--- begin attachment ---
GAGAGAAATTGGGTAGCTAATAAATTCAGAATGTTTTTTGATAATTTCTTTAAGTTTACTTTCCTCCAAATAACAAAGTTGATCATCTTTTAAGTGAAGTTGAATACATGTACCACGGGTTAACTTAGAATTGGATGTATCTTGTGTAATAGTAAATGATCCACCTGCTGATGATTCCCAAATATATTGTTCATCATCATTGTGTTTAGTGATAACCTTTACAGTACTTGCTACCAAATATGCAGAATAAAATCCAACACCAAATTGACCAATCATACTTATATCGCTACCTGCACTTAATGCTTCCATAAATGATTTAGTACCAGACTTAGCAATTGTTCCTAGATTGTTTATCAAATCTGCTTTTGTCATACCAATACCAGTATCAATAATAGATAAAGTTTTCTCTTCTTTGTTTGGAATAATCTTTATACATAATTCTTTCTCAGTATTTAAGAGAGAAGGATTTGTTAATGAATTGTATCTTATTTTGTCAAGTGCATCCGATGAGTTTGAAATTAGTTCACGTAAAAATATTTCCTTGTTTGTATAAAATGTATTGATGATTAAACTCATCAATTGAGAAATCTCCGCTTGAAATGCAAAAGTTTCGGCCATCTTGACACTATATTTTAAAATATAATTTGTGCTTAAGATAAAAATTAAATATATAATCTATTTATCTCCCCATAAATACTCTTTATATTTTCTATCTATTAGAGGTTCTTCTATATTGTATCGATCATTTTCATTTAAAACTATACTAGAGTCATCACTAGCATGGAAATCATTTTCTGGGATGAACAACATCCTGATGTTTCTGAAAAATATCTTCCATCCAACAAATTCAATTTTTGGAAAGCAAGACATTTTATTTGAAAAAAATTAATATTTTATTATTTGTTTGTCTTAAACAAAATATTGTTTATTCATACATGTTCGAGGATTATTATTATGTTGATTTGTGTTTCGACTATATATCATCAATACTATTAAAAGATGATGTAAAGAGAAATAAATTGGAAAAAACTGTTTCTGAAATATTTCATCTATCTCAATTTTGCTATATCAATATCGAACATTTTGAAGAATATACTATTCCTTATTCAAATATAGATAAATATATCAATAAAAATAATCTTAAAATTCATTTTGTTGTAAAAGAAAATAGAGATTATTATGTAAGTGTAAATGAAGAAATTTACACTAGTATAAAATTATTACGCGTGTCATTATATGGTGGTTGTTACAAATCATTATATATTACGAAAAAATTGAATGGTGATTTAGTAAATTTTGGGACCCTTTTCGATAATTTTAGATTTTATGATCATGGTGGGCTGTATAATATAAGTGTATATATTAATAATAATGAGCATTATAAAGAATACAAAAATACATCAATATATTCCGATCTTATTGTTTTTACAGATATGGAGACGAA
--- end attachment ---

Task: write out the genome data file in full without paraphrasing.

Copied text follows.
GAGAGAAATTGGGTAGCTAATAAATTCAGAATGTTTTTTGATAATTTCTTTAAGTTTACTTTCCTCCAAATAACAAAGTTGATCATCTTTTAAGTGAAGTTGAATACATGTACCACGGGTTAACTTAGAATTGGATGTATCTTGTGTAATAGTAAATGATCCACCTGCTGATGATTCCCAAATATATTGTTCATCATCATTGTGTTTAGTGATAACCTTTACAGTACTTGCTACCAAATATGCAGAATAAAATCCAACACCAAATTGACCAATCATACTTATATCGCTACCTGCACTTAATGCTTCCATAAATGATTTAGTACCAGACTTAGCAATTGTTCCTAGATTGTTTATCAAATCTGCTTTTGTCATACCAATACCAGTATCAATAATAGATAAAGTTTTCTCTTCTTTGTTTGGAATAATCTTTATACATAATTCTTTCTCAGTATTTAAGAGAGAAGGATTTGTTAATGAATTGTATCTTATTTTGTCAAGTGCATCCGATGAGTTTGAAATTAGTTCACGTAAAAATATTTCCTTGTTTGTATAAAATGTATTGATGATTAAACTCATCAATTGAGAAATCTCCGCTTGAAATGCAAAAGTTTCGGCCATCTTGACACTATATTTTAAAATATAATTTGTGCTTAAGATAAAAATTAAATATATAATCTATTTATCTCCCCATAAATACTCTTTATATTTTCTATCTATTAGAGGTTCTTCTATATTGTATCGATCATTTTCATTTAAAACTATACTAGAGTCATCACTAGCATGGAAATCATTTTCTGGGATGAACAACATCCTGATGTTTCTGAAAAATATCTTCCATCCAACAAATTCAATTTTTGGAAAGCAAGACATTTTATTTGAAAAAAATTAATATTTTATTATTTGTTTGTCTTAAACAAAATATTGTTTATTCATACATGTTCGAGGATTATTATTATGTTGATTTGTGTTTCGACTATATATCATCAATACTATTAAAAGATGATGTAAAGAGAAATAAATTGGAAAAAACTGTTTCTGAAATATTTCATCTATCTCAATTTTGCTATATCAATATCGAACATTTTGAAGAATATACTATTCCTTATTCAAATATAGATAAATATATCAATAAAAATAATCTTAAAATTCATTTTGTTGTAAAAGAAAATAGAGATTATTATGTAAGTGTAAATGAAGAAATTTACACTAGTATAAAATTATTACGCGTGTCATTATATGGTGGTTGTTACAAATCATTATATATTACGAAAAAATTGAATGGTGATTTAGTAAATTTTGGGACCCTTTTCGATAATTTTAGATTTTATGATCATGGTGGGCTGTATAATATAAGTGTATATATTAATAATAATGAGCATTATAAAGAATACAAAAATACATCAATATATTCCGATCTTATTGTTTTTACAGATATGGAGACGAA